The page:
You continue to make dinner (or in my case, try hard not to ruin dinner) and then call out to your teens to come to the table. And while your definition of the dinner table may be something along the lines of “family time”, you soon realize that you’re actually sitting right smack in the middle of a court case between Teen #1 (defendant) and Teen #2 (plaintiff). Something to do with embarrassing each other at school in front of cute friends. Or something. Apparently you are no longer privy to the goings on of their daily lives. Because apparently you’ve never been a teenager and won’t “get it”. Apparently.
The meal – not as tasty as you had envisioned but clearly every one is too busy arguing to notice anyway – continues its mock courtroom scenario until all of your left-over energy is spent trying to get said defendant and plaintiff to SHUT THE FRONT DOOR.
PS. Cuss word alternative compliments of my friend, Mary Poppins. (Thanks, Mary Poppins!)
Despite all this, the day ends with you forgiving said defendant and plaintiff who have resumed their roles as your teenagers. And the day ends with you reminding them of how much you love them.
Pretty common scenario, right? Teens act like jerks who believe that the world revolves around them and yet you still forgive and love them?
BUT . . .
How many times have we ourselves acted in semi-similar ways and yet we still cringe when we think of those times years later?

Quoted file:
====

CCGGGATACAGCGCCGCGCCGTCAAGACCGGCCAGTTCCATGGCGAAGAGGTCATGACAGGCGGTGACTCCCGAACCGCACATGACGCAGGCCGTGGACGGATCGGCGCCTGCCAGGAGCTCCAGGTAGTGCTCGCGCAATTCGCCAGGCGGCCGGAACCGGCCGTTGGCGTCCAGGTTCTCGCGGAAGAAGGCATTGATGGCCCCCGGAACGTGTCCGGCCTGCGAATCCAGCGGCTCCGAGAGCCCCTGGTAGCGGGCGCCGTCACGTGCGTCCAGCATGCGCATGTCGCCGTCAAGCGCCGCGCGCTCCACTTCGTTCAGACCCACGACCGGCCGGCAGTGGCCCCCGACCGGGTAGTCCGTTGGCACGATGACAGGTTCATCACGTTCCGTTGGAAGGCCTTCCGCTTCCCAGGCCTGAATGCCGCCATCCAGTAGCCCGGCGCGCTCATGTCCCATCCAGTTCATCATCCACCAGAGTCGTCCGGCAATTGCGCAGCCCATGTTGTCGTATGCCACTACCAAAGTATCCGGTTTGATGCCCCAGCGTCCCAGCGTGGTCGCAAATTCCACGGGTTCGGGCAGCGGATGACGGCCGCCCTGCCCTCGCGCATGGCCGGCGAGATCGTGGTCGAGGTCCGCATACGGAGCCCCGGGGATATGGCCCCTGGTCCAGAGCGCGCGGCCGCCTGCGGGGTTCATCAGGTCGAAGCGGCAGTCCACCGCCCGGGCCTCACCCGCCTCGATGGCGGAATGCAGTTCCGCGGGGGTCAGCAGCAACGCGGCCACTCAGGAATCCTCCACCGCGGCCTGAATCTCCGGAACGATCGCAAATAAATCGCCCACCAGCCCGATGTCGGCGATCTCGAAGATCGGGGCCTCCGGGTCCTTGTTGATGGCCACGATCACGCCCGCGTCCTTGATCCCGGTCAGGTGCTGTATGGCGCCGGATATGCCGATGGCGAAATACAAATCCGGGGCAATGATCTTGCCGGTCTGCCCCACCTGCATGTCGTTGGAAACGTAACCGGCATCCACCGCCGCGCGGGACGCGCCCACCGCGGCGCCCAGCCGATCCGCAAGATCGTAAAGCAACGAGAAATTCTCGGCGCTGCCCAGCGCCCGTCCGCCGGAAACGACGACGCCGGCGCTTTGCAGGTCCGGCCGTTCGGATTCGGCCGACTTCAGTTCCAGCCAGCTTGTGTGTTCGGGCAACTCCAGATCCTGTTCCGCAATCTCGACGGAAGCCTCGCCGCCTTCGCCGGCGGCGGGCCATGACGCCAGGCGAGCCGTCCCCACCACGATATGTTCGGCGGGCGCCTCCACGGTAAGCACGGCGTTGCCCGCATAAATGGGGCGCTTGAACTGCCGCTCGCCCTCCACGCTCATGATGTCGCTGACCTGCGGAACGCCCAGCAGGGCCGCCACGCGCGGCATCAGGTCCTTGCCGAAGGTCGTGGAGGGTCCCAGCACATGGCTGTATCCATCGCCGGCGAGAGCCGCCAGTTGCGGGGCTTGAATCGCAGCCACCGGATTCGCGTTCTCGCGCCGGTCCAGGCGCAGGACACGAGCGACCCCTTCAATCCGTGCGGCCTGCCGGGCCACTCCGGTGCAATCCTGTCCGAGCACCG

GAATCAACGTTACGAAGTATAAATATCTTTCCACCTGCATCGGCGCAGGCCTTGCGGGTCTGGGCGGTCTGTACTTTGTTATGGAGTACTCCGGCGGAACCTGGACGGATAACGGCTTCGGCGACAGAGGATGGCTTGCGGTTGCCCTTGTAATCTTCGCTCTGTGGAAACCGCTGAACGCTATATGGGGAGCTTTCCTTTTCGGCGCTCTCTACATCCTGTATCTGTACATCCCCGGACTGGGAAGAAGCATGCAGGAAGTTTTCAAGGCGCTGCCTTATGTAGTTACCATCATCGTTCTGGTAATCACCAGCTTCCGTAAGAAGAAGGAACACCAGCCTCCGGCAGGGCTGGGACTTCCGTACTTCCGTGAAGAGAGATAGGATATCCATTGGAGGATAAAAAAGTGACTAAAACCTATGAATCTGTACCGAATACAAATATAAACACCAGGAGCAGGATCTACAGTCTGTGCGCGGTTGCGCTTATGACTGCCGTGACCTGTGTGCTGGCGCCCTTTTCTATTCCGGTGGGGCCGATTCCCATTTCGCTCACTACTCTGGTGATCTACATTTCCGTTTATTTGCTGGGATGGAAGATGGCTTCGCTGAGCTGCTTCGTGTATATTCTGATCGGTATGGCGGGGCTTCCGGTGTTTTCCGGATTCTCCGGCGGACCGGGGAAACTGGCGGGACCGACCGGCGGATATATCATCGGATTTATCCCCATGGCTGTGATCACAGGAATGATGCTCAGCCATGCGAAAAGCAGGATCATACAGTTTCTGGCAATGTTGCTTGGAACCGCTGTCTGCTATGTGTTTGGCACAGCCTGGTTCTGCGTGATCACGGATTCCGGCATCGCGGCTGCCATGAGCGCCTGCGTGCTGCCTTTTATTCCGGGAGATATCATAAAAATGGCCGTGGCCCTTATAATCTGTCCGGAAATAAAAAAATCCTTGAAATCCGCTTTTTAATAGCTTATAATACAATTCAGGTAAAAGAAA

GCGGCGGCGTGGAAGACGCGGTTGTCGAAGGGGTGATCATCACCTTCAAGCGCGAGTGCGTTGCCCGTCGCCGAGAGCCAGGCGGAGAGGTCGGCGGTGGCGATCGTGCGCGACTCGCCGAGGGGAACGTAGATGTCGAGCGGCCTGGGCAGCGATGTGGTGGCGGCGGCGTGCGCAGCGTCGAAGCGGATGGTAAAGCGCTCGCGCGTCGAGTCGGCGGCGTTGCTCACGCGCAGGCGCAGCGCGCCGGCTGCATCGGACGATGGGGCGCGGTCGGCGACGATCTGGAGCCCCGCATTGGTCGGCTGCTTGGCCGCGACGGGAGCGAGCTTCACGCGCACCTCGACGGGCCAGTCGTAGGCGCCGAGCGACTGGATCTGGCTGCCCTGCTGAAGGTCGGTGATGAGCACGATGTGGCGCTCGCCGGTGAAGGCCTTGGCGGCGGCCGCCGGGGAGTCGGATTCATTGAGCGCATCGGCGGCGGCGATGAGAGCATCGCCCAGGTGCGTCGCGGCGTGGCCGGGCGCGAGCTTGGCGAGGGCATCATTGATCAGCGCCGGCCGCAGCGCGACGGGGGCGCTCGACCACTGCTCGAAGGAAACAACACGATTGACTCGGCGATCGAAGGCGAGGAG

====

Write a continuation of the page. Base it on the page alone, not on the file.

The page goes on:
Okay. I’ll go first.
Like that time I told my ex-boyfriend to shut his mouth while he talks to me because I didn’t want to hear about his frustration about traffic anymore.
PS. This is NOT why he’s my ex.
Or that time when I had too much to drink and puked all over my ex-boyfriend’s car.
PS. Yes, same ex.
My point? He forgave me and yet I still cringe at these memories.
We listen to our kids. We encourage our friends. And we forgive our exes. Yet, we have a hard time – or FORGET? – to show ourselves the same respect.
Our relationship with ourselves really is the most important relationship we can have. Time to put some work into it, don’t you think?
And to help in that department, I’ve created a little quiz to see how well you know yourself. Think of it as The Newly Wed Show, only with yourself.
PS. I’ve already taken it. And failed. But you know what? I FORGIVE myself.
How many hours of sleep do you NEED a night for a productive next day?
All dressed or vegetarian?
When you have to make a decision that will impact your life, do you also consider how it will affect YOU?
Do you usually follow your heart or your head?
What is the quirkiest thing about you?
Do you ever lie to yourself? (Be honest.)
Do you still live with past regrets?
If so, when do you think you’ll be able to let go of them? Hint: How about now?
Which would you prefer, to spend the evening reading or watching TV?
What are three things that you love about yourself?
What are three things about yourself that YOU think need some work? And are they really THAT bad?
PS. I told you there are a lot of PSs in this post.
To read more by Mona Andrei check out her blog at Moxie-Dude.com.